Disney World

Cinderella Castle at Magic Kingdom
Image by Jedi94 [CC BY-SA 3.0], via Wikimedia Commons

The most visited resort in the world, Walt Disney World was first conceived by businessman Walt Disney to supplement his original park Disneyland in California. Disney considered numerous locations for Disney World, including St. Louis, Missouri; Niagara Falls, New York; and Washington, D.C., among others. But Disney settled on Florida for its favorable weather, large expanses of undeveloped land and developing network of interstates. Disney’s amusement park eventually grew from its initial Magic Kingdom to include four theme parks, various hotels, and other ventures in the greater Orlando area.

Merritt Island

Merritt Island
Image via Wikimedia Commons

After the recommendation a committee co-chaired by Dr. Kurt Debus, NASA established what would become Kennedy Space Center on Merritt Island in 1962. This recommendation placed Florida at the center of the nation’s space research, and the state continues to be an international leader in science and technology.

Tamiami Trail

Cars parked along the Tamiami Trail
Image via Wikimedia Commons

A 275-mile stretch of road that crosses Southern Florida, the Tamiami Trail is to thank for the development of the Fort Myers and Naples areas in Florida. The road, which connects Tampa with Miami, was completed thanks to oversight and funding by landowner and developer Barron Collier. The Tamiami Trail was the first road to cross the southern part of the peninsula, opening up the previously hostile Everglades for travel, and greatly expanding the economic potential of southwest Florida.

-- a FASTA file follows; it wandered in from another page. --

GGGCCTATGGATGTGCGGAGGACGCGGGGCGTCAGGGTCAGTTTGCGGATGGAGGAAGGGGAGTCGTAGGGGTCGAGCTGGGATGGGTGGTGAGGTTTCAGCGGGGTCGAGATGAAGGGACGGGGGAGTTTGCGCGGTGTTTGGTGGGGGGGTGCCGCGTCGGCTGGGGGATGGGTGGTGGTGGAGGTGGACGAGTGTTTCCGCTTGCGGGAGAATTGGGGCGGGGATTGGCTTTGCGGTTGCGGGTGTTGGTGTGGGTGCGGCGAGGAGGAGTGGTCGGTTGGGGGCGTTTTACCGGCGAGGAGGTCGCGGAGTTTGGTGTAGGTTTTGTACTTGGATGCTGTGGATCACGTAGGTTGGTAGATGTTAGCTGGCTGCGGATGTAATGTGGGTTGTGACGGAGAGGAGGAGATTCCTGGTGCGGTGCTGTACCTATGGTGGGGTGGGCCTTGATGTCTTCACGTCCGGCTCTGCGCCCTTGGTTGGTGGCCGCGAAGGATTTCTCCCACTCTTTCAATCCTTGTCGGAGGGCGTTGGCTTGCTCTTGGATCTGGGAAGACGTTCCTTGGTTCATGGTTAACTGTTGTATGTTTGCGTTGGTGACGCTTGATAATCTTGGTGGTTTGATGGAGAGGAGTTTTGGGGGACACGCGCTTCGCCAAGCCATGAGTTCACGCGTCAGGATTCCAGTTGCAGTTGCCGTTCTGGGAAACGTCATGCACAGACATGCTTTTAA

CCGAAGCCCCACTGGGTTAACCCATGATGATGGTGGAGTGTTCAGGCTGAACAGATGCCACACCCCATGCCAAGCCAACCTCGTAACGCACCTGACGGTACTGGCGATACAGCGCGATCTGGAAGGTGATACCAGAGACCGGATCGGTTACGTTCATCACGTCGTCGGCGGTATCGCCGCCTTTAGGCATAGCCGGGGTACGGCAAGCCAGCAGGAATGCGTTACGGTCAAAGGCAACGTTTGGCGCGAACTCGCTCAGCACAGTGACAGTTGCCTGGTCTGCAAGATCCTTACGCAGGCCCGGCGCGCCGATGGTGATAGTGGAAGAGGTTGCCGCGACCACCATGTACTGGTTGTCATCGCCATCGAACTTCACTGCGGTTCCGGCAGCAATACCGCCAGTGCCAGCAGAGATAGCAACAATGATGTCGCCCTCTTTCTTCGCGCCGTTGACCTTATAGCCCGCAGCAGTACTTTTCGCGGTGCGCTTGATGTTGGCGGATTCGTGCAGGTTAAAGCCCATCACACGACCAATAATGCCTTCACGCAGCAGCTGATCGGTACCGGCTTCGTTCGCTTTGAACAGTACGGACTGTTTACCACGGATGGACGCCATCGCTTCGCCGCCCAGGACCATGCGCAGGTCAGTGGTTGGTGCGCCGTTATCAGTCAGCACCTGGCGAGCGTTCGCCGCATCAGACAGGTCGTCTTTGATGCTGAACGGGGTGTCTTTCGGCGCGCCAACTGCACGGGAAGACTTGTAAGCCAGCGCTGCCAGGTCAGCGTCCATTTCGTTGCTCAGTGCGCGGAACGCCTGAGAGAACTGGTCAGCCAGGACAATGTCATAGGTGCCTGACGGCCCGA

St. Augustine

Castillo de San Marcos Fort Panorama
Image by Jonathan Zander [GFDL, CC BY-SA 3.0], via Wikimedia Commons

Many people cite Jamestown, Virginia as the first permanent European settlement in the United States. In reality, 42 years before Jamestown’s founding, St. Augustine was founded as the first European city in the present-day U.S. Spanish conquistador Pedro Menédez de Avilés founded the city in 1565. The city, centered around the Castillo de San Marcos fortress, survived many attacks during its time under Spanish rule. As Florida’s population began to grow in the late 1800s, St. Augustine was the first place to pull the attention of many incoming entrepreneurs and businessmen to the region.

Dixie Highway

Map of Dixie Highway
Image via Wikimedia Commons

A network of roads that connected the U.S.-Canada border in Michigan with Miami Beach, Dixie Highway was one of the first automobile roads into Florida . Another vision of Carl Fisher’s, Dixie Highway eliminated the need for people to take the railroad to reach Florida.

Want to learn more about the people and places that have built Florida State? Check out Arcadia’s exciting new title Florida Made: The 25 Most Important Figures Who Shaped the State, or one of our titles on Florida towns and culture.